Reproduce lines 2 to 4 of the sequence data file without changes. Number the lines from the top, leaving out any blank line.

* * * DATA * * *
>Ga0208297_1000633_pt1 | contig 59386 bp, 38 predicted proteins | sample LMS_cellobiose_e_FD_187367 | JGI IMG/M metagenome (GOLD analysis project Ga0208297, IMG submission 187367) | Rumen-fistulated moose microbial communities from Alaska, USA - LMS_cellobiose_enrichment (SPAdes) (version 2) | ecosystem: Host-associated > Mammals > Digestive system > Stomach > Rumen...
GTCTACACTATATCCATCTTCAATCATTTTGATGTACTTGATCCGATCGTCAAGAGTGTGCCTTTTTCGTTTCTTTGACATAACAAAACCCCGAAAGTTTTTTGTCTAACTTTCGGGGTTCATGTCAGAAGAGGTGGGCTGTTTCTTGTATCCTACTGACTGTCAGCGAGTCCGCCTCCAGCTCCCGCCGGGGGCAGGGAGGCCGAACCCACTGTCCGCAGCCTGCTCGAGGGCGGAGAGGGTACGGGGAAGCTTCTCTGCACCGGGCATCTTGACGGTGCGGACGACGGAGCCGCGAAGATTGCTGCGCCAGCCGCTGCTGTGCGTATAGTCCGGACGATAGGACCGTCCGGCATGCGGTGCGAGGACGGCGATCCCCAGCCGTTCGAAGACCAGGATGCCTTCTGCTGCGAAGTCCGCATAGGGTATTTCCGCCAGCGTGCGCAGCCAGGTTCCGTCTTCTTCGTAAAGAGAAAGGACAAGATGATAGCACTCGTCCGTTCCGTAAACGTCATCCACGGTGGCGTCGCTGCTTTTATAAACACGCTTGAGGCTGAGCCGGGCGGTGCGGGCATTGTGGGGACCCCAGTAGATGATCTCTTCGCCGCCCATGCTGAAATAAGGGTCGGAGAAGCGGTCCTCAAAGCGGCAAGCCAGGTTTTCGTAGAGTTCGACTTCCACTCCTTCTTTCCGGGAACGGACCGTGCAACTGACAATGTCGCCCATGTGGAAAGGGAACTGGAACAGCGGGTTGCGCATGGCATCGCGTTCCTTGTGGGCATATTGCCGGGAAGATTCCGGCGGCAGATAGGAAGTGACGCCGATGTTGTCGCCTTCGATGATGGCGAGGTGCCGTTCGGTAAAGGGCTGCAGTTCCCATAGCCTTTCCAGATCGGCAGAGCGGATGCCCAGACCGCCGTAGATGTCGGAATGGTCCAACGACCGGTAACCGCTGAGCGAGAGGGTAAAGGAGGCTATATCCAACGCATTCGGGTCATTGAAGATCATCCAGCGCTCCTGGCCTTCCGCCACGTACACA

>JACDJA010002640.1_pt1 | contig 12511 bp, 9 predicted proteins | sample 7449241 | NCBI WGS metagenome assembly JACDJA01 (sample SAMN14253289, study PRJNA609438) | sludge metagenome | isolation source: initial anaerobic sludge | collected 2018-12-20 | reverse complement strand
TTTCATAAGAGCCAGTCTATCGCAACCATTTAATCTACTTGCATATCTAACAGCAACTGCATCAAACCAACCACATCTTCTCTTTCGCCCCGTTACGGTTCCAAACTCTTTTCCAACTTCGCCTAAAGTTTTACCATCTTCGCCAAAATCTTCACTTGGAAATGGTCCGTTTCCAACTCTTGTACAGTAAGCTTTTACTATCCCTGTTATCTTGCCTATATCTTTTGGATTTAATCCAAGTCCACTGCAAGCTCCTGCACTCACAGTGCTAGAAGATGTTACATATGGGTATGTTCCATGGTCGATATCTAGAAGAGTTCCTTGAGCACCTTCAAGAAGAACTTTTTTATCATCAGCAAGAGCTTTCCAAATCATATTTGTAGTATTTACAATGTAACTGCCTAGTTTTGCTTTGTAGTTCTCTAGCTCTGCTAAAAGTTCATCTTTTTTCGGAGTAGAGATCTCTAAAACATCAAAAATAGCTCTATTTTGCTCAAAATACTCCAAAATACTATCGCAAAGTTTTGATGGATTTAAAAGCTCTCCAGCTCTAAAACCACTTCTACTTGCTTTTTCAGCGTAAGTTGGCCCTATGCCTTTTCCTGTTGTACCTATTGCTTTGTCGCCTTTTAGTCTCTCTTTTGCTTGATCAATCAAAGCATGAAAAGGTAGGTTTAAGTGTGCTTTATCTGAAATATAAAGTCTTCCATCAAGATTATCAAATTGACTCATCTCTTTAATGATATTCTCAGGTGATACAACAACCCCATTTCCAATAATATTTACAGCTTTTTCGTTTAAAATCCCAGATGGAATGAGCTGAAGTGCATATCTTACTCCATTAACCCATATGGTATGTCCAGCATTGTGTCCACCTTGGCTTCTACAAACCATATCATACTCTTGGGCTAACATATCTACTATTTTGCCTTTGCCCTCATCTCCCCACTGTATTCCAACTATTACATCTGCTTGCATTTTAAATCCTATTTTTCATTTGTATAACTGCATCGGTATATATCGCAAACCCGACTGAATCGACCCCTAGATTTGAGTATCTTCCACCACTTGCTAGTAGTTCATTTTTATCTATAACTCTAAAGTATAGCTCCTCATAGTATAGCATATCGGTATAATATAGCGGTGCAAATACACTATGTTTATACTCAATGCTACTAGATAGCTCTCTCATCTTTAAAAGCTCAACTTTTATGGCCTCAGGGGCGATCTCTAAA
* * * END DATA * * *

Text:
GTCTACACTATATCCATCTTCAATCATTTTGATGTACTTGATCCGATCGTCAAGAGTGTGCCTTTTTCGTTTCTTTGACATAACAAAACCCCGAAAGTTTTTTGTCTAACTTTCGGGGTTCATGTCAGAAGAGGTGGGCTGTTTCTTGTATCCTACTGACTGTCAGCGAGTCCGCCTCCAGCTCCCGCCGGGGGCAGGGAGGCCGAACCCACTGTCCGCAGCCTGCTCGAGGGCGGAGAGGGTACGGGGAAGCTTCTCTGCACCGGGCATCTTGACGGTGCGGACGACGGAGCCGCGAAGATTGCTGCGCCAGCCGCTGCTGTGCGTATAGTCCGGACGATAGGACCGTCCGGCATGCGGTGCGAGGACGGCGATCCCCAGCCGTTCGAAGACCAGGATGCCTTCTGCTGCGAAGTCCGCATAGGGTATTTCCGCCAGCGTGCGCAGCCAGGTTCCGTCTTCTTCGTAAAGAGAAAGGACAAGATGATAGCACTCGTCCGTTCCGTAAACGTCATCCACGGTGGCGTCGCTGCTTTTATAAACACGCTTGAGGCTGAGCCGGGCGGTGCGGGCATTGTGGGGACCCCAGTAGATGATCTCTTCGCCGCCCATGCTGAAATAAGGGTCGGAGAAGCGGTCCTCAAAGCGGCAAGCCAGGTTTTCGTAGAGTTCGACTTCCACTCCTTCTTTCCGGGAACGGACCGTGCAACTGACAATGTCGCCCATGTGGAAAGGGAACTGGAACAGCGGGTTGCGCATGGCATCGCGTTCCTTGTGGGCATATTGCCGGGAAGATTCCGGCGGCAGATAGGAAGTGACGCCGATGTTGTCGCCTTCGATGATGGCGAGGTGCCGTTCGGTAAAGGGCTGCAGTTCCCATAGCCTTTCCAGATCGGCAGAGCGGATGCCCAGACCGCCGTAGATGTCGGAATGGTCCAACGACCGGTAACCGCTGAGCGAGAGGGTAAAGGAGGCTATATCCAACGCATTCGGGTCATTGAAGATCATCCAGCGCTCCTGGCCTTCCGCCACGTACACA

>JACDJA010002640.1_pt1 | contig 12511 bp, 9 predicted proteins | sample 7449241 | NCBI WGS metagenome assembly JACDJA01 (sample SAMN14253289, study PRJNA609438) | sludge metagenome | isolation source: initial anaerobic sludge | collected 2018-12-20 | reverse complement strand
TTTCATAAGAGCCAGTCTATCGCAACCATTTAATCTACTTGCATATCTAACAGCAACTGCATCAAACCAACCACATCTTCTCTTTCGCCCCGTTACGGTTCCAAACTCTTTTCCAACTTCGCCTAAAGTTTTACCATCTTCGCCAAAATCTTCACTTGGAAATGGTCCGTTTCCAACTCTTGTACAGTAAGCTTTTACTATCCCTGTTATCTTGCCTATATCTTTTGGATTTAATCCAAGTCCACTGCAAGCTCCTGCACTCACAGTGCTAGAAGATGTTACATATGGGTATGTTCCATGGTCGATATCTAGAAGAGTTCCTTGAGCACCTTCAAGAAGAACTTTTTTATCATCAGCAAGAGCTTTCCAAATCATATTTGTAGTATTTACAATGTAACTGCCTAGTTTTGCTTTGTAGTTCTCTAGCTCTGCTAAAAGTTCATCTTTTTTCGGAGTAGAGATCTCTAAAACATCAAAAATAGCTCTATTTTGCTCAAAATACTCCAAAATACTATCGCAAAGTTTTGATGGATTTAAAAGCTCTCCAGCTCTAAAACCACTTCTACTTGCTTTTTCAGCGTAAGTTGGCCCTATGCCTTTTCCTGTTGTACCTATTGCTTTGTCGCCTTTTAGTCTCTCTTTTGCTTGATCAATCAAAGCATGAAAAGGTAGGTTTAAGTGTGCTTTATCTGAAATATAAAGTCTTCCATCAAGATTATCAAATTGACTCATCTCTTTAATGATATTCTCAGGTGATACAACAACCCCATTTCCAATAATATTTACAGCTTTTTCGTTTAAAATCCCAGATGGAATGAGCTGAAGTGCATATCTTACTCCATTAACCCATATGGTATGTCCAGCATTGTGTCCACCTTGGCTTCTACAAACCATATCATACTCTTGGGCTAACATATCTACTATTTTGCCTTTGCCCTCATCTCCCCACTGTATTCCAACTATTACATCTGCTTGCATTTTAAATCCTATTTTTCATTTGTATAACTGCATCGGTATATATCGCAAACCCGACTGAATCGACCCCTAGATTTGAGTATCTTCCACCACTTGCTAGTAGTTCATTTTTATCTATAACTCTAAAGTATAGCTCCTCATAGTATAGCATATCGGTATAATATAGCGGTGCAAATACACTATGTTTATACTCAATGCTACTAGATAGCTCTCTCATCTTTAAAAGCTCAACTTTTATGGCCTCAGGGGCGATCTCTAAA